Produced by the National Association of Colleges and Employers, this site is well-organized and contains quality information. Search for companies, career fairs, relocation resources, professional associations, and internships. Employment sites are classified by field. There is also a gateway to graduate and professional school guides, plus links to websites offering assistance with application essay preparation, testing, and financial aid. Especially useful for seniors and graduates.
Listing of thousands of on-line job hunting resources and services by category. Includes advice on starting your online job search. This site is managed by Stanford University and is one of the biggest gateways on the Internet. It offers links to general and specialized job-search engines, recruiting agencies, employer sites, resume banks, and newsgroups. Also gives access to background information on resumes and other aspects of the job-seeking process.
- Job Hunters Bible
Offers an interactive assessment test, and tips for using the internet as a job hunting tool. Serves as an update and supplement to the current edition of the classic career seeker's book, What Color is Your Parachute? by Richard Bolles.
- The Riley Guide
This site is authored by Margaret F. (Riley) Dikel, a Librarian and author of The Guide to Internet Job Searching. The guide is a directory of employment and career information sources and services on the internet that serves as a gateway to other sites - all of which offer free open access to position and job hunting information. The Riley guide excludes sites that advertise or sell employment services. It is primarily intended to provide instruction for job seekers on how to use the internet to their best advantage, but recruiters and other career service industry professionals will find information here to help them also. This site is different from others in that it provides a lot of helpful information on how to use the internet in a job search as opposed to just where to look for job resources. This is a very comprehensive site and should be your first stop on your job hunting trip.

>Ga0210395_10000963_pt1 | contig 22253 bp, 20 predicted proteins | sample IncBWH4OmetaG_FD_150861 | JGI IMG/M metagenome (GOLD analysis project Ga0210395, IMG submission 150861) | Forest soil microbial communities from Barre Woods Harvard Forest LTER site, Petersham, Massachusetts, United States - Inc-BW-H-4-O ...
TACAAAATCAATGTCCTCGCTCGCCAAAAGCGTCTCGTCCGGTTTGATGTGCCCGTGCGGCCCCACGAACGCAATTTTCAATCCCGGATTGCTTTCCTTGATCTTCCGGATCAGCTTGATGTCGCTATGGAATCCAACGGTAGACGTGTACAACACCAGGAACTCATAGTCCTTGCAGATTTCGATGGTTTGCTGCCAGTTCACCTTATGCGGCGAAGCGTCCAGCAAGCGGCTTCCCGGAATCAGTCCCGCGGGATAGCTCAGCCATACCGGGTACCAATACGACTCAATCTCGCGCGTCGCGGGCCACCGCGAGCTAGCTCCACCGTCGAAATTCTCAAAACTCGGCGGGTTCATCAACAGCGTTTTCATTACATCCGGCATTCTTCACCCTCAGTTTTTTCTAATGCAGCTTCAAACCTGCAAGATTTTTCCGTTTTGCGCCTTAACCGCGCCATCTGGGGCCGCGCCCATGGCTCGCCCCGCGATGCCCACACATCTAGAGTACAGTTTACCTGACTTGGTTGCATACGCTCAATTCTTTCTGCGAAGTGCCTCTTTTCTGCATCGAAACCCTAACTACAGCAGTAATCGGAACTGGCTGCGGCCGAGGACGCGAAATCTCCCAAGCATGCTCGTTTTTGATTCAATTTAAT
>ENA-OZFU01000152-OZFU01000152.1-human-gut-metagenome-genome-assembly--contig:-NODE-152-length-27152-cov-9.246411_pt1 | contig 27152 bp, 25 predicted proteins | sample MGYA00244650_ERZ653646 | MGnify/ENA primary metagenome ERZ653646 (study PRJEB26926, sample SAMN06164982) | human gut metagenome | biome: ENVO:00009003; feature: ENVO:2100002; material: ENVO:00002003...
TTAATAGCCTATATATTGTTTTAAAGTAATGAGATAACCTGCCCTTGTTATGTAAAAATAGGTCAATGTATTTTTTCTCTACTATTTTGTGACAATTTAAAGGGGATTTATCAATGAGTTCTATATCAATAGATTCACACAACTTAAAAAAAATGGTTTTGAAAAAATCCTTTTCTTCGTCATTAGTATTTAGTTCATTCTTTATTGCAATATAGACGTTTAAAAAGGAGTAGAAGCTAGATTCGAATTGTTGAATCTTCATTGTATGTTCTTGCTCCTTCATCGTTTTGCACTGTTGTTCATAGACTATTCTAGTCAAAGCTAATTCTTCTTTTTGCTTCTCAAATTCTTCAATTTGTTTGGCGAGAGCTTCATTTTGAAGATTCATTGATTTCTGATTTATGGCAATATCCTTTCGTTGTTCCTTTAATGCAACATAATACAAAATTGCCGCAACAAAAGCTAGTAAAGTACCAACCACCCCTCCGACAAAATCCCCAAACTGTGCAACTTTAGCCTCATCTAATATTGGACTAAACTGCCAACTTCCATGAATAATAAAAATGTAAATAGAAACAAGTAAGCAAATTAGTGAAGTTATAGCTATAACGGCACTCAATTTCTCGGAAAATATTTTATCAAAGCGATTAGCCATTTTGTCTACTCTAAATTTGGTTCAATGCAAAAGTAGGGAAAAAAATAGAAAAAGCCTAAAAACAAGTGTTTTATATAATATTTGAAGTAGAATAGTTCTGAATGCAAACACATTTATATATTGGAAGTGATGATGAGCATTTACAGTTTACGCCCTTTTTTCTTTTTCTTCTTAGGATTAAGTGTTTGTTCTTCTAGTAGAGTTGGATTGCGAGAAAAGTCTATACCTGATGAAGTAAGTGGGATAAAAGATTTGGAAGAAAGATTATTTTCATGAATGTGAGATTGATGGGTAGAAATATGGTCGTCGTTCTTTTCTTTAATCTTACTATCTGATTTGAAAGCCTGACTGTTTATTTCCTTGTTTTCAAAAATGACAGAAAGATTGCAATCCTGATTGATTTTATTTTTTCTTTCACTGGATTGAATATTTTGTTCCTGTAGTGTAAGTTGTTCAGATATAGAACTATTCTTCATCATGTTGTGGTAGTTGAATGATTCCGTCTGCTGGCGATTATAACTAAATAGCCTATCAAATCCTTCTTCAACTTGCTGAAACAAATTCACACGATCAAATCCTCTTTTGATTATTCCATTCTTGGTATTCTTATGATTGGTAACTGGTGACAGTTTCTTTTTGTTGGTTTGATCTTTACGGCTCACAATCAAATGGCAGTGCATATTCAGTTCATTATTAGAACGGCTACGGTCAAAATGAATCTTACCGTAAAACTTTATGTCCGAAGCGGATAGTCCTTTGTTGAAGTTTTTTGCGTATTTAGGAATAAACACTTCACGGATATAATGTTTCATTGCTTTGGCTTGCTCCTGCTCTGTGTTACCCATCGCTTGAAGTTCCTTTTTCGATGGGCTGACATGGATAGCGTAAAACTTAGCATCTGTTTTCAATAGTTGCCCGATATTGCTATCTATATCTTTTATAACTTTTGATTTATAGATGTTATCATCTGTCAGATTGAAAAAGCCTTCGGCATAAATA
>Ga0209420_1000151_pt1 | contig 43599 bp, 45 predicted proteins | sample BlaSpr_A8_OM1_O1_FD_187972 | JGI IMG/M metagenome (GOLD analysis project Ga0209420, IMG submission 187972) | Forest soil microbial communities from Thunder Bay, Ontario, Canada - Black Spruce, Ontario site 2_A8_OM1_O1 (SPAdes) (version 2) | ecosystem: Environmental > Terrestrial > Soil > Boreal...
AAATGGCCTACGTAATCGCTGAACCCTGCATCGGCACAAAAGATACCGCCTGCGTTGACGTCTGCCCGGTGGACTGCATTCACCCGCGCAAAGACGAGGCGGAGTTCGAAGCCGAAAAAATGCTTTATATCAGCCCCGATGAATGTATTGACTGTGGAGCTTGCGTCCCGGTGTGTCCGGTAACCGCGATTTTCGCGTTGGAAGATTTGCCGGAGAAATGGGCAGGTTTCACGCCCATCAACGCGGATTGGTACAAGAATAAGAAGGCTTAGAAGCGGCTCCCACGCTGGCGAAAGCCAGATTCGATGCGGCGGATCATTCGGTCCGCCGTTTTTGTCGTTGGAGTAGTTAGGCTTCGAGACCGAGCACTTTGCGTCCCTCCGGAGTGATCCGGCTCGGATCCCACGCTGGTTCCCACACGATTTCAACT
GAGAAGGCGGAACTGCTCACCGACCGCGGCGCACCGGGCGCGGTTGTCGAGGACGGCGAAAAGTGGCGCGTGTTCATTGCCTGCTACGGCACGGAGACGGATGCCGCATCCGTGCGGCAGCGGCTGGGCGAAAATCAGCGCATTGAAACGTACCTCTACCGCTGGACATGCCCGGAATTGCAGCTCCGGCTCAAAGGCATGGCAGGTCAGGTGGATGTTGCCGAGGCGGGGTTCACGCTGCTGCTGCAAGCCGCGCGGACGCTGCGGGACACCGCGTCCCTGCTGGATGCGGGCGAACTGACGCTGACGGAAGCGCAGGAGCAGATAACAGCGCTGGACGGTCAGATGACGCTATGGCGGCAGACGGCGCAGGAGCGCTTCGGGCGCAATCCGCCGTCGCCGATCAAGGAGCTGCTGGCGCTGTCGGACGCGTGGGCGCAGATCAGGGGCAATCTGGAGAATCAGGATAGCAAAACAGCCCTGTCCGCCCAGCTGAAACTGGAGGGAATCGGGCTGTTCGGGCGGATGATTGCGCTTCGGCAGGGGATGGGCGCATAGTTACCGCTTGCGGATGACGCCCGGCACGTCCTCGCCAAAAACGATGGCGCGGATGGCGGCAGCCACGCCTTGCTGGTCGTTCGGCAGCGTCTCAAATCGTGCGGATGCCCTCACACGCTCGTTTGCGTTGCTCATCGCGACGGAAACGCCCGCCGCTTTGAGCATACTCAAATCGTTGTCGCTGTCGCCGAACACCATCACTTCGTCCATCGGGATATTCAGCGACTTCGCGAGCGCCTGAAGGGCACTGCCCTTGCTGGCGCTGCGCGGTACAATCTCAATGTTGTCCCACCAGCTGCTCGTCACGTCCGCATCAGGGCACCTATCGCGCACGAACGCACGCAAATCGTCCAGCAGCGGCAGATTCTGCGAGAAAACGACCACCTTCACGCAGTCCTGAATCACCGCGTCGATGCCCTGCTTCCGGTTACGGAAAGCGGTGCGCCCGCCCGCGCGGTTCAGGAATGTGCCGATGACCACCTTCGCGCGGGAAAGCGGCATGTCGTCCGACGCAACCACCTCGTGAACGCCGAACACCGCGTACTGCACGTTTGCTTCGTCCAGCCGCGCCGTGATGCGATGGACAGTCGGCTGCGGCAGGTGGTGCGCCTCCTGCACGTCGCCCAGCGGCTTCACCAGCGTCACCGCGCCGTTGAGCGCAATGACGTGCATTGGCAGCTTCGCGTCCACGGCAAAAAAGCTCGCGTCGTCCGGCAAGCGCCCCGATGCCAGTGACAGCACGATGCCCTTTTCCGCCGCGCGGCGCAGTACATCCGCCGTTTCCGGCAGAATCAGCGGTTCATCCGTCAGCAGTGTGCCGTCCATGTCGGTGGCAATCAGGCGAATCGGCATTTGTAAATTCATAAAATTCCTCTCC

Search the databases at these sites for all types of job listings. Many of the sites offer helpful career information as well.
- Career One StopCareer One Stop is a service of the the U.S. Department of Labor that provides national, state and local career, labor market, and workforce information using online tools, videos, and maps to a range of local services, including state job banks.
- Best Jobs USA
Jobs seekers may search for jobs, post a resume, research the economic prospects of several states, as well as do salary research, and get career advice. See also career fair information, and links to products and services.
Includes resume and cover letter tips, background information on careers, including self employment and career transitions, and job listings with U.S. corporations. Find information about listed employers, including benefits, products, financial results, and workplace culture. Includes a searchable index of employment ads from numerous major U.S. newspapers and other large job databases. It also offers an online resume posting service, employer profiles, and other career resources. You have to register for some services, but it's free.
One of the biggest job sites providing a database of worldwide employment opportunities for all levels in all fields. It is an excellent source of information for all job seekers, with special "toolkits" for women, military and non-military members in career transition, older workers, and those who work or who want to work in non-profit organizations. Search for jobs by city or state or open your own career management account and let a Job Search Agent notify you about job openings via email. Explore job categories, post a resume, research a featured company, or read expert advice.
For more information
Contact BCTC Career and Counseling Services.